The novel opens in Georgia in April 1861 at Tara, the cotton plantation owned by the O'Hara family. Scarlett O'Hara, a striking young woman of sixteen, is sitting on the porch of the family home with the Tarleton twins, Stuart and Brent. The nineteen-year-old Tarleton twins have just been expelled from the University of Georgia, and their elder brothers, Tom and Boyd, have also left in solidarity with them. The twins discuss the prospect of civil war between the Confederacy of Southern slave-owning cotton-producing states and the "Yankees" - the North, which was industrializing and favored a wage economy over a slave economy. The Confederacy had seceded (broken away) from the Union in February 1861.
Scarlett is bored by talk of war, and changes the subject, asking the twins about the barbecue at the Wilkes' plantation, Twelve Oaks, the next day. The twins tell Scarlett that Ashley Wilkes, the son of the owner of Twelve Oaks, will announce his engagement to his cousin, Melanie Hamilton. Scarlett is shocked, as she had wanted Ashley for herself. She does not admit this to the twins, however, and they are baffled by her sudden quietness. They obtain her promise to sit with them at the barbecue and to dance all the waltzes with them.
After they leave Tara, the Tarleton brothers speculate about possible explanations for Scarlett's change in mood. They fail to find an answer and ask their black slave groom, Jeems, his opinion. Jeems points out that Scarlett went quiet at the news of Ashley's engagement.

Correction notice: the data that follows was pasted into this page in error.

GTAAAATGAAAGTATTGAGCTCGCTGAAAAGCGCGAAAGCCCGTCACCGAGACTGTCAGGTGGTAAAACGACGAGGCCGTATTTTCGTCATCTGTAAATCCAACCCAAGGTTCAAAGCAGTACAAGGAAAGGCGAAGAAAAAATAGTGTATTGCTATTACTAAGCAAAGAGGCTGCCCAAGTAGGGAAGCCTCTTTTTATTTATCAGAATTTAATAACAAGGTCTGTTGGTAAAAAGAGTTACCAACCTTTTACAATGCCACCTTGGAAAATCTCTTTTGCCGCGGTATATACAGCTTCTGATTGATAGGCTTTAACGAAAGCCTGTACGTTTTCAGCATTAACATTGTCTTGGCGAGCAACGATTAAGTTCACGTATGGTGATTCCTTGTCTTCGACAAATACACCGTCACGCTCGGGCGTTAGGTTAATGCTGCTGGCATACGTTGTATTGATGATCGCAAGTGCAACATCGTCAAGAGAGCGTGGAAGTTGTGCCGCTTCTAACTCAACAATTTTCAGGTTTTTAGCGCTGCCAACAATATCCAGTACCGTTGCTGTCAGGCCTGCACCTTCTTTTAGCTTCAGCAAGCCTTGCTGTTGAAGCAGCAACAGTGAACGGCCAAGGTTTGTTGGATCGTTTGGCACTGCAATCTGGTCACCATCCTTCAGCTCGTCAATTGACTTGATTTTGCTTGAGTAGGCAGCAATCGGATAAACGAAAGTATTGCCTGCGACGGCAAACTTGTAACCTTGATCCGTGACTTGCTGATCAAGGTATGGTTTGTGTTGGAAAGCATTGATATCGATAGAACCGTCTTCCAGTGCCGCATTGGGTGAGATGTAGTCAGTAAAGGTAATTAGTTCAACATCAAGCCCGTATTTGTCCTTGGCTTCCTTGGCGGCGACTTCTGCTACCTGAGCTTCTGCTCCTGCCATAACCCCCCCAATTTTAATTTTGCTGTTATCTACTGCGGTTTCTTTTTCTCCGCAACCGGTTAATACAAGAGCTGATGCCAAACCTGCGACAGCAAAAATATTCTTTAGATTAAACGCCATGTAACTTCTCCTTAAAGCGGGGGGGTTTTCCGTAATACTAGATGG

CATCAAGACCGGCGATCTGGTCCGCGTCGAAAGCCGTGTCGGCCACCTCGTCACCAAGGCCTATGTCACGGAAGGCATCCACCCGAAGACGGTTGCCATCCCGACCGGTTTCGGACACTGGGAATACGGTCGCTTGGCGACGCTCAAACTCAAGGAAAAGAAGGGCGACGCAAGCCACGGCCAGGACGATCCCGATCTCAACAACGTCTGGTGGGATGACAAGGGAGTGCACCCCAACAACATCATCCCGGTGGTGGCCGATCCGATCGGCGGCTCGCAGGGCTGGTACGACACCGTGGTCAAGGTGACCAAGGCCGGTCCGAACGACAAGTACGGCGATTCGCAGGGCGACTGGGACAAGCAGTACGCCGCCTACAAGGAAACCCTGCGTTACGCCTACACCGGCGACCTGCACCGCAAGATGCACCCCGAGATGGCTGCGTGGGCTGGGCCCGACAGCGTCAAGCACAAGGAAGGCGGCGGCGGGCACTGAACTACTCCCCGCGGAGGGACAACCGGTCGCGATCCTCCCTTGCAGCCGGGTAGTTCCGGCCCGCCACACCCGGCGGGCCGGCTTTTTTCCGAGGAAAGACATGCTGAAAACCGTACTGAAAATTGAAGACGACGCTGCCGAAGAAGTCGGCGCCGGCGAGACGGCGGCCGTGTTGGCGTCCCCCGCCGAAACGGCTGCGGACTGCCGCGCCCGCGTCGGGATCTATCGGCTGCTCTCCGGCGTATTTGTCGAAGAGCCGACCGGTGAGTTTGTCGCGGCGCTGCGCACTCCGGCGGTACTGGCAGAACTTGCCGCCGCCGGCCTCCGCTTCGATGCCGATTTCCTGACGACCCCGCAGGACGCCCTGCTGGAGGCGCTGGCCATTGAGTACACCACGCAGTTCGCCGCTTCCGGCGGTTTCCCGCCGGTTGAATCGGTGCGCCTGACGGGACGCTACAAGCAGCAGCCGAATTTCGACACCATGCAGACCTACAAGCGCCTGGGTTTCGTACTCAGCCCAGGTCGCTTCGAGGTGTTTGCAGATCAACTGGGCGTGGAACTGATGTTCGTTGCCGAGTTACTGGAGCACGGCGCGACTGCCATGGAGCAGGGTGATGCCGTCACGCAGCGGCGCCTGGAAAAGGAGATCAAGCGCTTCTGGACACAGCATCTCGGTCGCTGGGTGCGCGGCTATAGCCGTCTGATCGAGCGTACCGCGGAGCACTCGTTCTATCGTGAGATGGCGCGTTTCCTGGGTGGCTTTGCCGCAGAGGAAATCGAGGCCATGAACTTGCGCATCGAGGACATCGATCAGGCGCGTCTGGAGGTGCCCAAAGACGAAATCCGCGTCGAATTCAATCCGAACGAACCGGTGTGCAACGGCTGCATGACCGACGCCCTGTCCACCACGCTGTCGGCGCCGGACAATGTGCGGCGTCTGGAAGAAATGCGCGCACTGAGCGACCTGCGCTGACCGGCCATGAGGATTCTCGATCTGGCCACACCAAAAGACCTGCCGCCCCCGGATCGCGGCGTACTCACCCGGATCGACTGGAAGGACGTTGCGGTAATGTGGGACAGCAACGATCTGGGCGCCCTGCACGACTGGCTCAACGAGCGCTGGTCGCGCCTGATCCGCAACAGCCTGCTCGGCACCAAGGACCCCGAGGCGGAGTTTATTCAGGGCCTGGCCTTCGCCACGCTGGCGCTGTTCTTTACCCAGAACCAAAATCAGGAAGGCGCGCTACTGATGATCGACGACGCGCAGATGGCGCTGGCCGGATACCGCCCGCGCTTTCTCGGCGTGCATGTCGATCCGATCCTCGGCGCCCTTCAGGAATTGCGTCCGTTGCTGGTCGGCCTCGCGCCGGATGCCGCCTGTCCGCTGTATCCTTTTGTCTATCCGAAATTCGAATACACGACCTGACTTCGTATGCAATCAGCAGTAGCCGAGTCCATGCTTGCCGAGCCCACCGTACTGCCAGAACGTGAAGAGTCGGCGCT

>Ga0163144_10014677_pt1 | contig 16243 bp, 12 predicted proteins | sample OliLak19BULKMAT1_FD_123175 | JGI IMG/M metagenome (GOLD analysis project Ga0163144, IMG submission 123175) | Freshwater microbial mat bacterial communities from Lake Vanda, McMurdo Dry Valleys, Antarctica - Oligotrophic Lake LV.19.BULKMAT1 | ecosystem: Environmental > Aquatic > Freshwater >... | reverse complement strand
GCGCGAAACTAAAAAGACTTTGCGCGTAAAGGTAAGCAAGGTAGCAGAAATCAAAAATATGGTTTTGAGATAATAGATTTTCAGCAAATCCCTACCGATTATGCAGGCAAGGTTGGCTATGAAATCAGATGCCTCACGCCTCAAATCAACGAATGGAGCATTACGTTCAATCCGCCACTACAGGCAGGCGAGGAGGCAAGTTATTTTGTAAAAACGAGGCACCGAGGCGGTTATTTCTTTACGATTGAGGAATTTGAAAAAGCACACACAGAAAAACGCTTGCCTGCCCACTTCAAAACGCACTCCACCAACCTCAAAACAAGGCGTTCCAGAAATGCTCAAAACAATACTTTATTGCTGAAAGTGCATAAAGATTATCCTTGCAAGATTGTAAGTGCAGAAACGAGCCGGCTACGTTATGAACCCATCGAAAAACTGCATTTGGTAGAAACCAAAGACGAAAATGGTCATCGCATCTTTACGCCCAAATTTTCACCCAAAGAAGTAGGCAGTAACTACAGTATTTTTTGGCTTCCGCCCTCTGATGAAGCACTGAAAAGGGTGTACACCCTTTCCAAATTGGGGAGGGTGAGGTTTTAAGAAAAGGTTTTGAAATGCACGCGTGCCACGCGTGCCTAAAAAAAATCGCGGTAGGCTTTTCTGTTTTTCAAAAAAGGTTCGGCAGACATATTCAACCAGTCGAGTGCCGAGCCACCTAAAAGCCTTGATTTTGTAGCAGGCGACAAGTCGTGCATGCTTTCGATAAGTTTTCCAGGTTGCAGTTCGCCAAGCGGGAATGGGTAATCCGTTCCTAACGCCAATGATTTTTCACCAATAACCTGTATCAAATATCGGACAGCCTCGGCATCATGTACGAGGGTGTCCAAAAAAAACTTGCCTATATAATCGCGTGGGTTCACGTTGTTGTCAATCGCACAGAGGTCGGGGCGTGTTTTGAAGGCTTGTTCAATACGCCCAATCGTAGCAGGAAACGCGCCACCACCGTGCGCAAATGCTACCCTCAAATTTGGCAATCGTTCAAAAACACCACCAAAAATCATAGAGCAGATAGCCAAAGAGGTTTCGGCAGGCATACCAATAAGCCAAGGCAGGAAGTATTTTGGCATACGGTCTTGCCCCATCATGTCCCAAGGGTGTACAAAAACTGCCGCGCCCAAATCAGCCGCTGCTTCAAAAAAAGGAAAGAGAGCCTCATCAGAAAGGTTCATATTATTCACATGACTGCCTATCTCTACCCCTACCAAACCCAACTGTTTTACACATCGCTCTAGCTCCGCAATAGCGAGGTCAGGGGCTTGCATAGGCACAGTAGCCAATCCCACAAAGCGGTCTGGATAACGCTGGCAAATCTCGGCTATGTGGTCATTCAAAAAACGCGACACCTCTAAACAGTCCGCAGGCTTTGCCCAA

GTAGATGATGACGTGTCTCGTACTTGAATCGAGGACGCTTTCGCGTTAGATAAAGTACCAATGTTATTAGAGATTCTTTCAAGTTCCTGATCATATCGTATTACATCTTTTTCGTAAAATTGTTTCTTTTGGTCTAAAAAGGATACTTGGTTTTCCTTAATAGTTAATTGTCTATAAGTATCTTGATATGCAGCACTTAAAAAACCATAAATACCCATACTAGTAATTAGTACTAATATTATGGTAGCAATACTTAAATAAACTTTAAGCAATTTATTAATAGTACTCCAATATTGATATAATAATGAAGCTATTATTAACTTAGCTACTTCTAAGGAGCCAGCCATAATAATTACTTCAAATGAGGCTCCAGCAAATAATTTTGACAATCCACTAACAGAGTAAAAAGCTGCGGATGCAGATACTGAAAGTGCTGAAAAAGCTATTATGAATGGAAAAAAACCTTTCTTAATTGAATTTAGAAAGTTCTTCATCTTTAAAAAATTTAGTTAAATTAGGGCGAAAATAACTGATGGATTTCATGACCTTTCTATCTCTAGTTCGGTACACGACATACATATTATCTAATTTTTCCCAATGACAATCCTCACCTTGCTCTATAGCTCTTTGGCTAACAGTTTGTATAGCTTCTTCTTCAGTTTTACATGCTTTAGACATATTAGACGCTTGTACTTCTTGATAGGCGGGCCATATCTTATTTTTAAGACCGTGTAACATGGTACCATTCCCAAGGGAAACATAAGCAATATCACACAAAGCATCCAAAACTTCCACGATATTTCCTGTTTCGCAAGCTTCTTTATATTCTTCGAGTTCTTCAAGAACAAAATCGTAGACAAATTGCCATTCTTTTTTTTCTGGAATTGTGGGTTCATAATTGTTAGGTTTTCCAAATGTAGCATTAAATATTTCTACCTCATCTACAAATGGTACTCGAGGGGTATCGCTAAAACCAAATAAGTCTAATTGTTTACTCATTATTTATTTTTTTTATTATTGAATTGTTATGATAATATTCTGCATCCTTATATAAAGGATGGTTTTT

Scarlett is left on the porch of Tara, feeling miserable. She cannot believe that Ashley could love "a mousy little person like Melanie." She thinks that he really loves her, Scarlett. Scarlett hides her feelings from Mammy - the black slave who has always been her nanny and before that, her mother Ellen's - as Mammy would tell Ellen.
Scarlett knows that her father, Gerald, has ridden over to Twelve Oaks plantation to buy the black slave Dilcey, the wife of his valet, Pork. Scarlett plans to find out from Gerald whether the twins' story is true. She runs to the road to meet him on his return.
Scarlett watches Gerald gallop towards home and jump a fence. Scarlett laughs, because he recently had a fall and promised Ellen, his wife, that he would never jump again. Startled that he has been seen, Gerald asks Scarlett if she is going to tell Ellen, but Scarlett insists that she will keep his secret. Gerald tells her that he has bought Dilcey and her little girl, Prissy. Scarlett casually asks if Ashley was there. Gerald instantly realizes that Scarlett is romantically interested in him. He confirms that Ashley is to marry Melanie, and advises Scarlett to forget about him, as he would not make her happy. He says that Ashley is too interested in books and poetry, and that the Wilkes are "queer folk, and it's best that they marry their cousins and keep their queerness to themselves." He adds that though Ashley is good at the traditional men's pastimes of riding and playing poker, his heart is not in them. He tells his daughter, "Land is the only thing in the world that amounts to anything."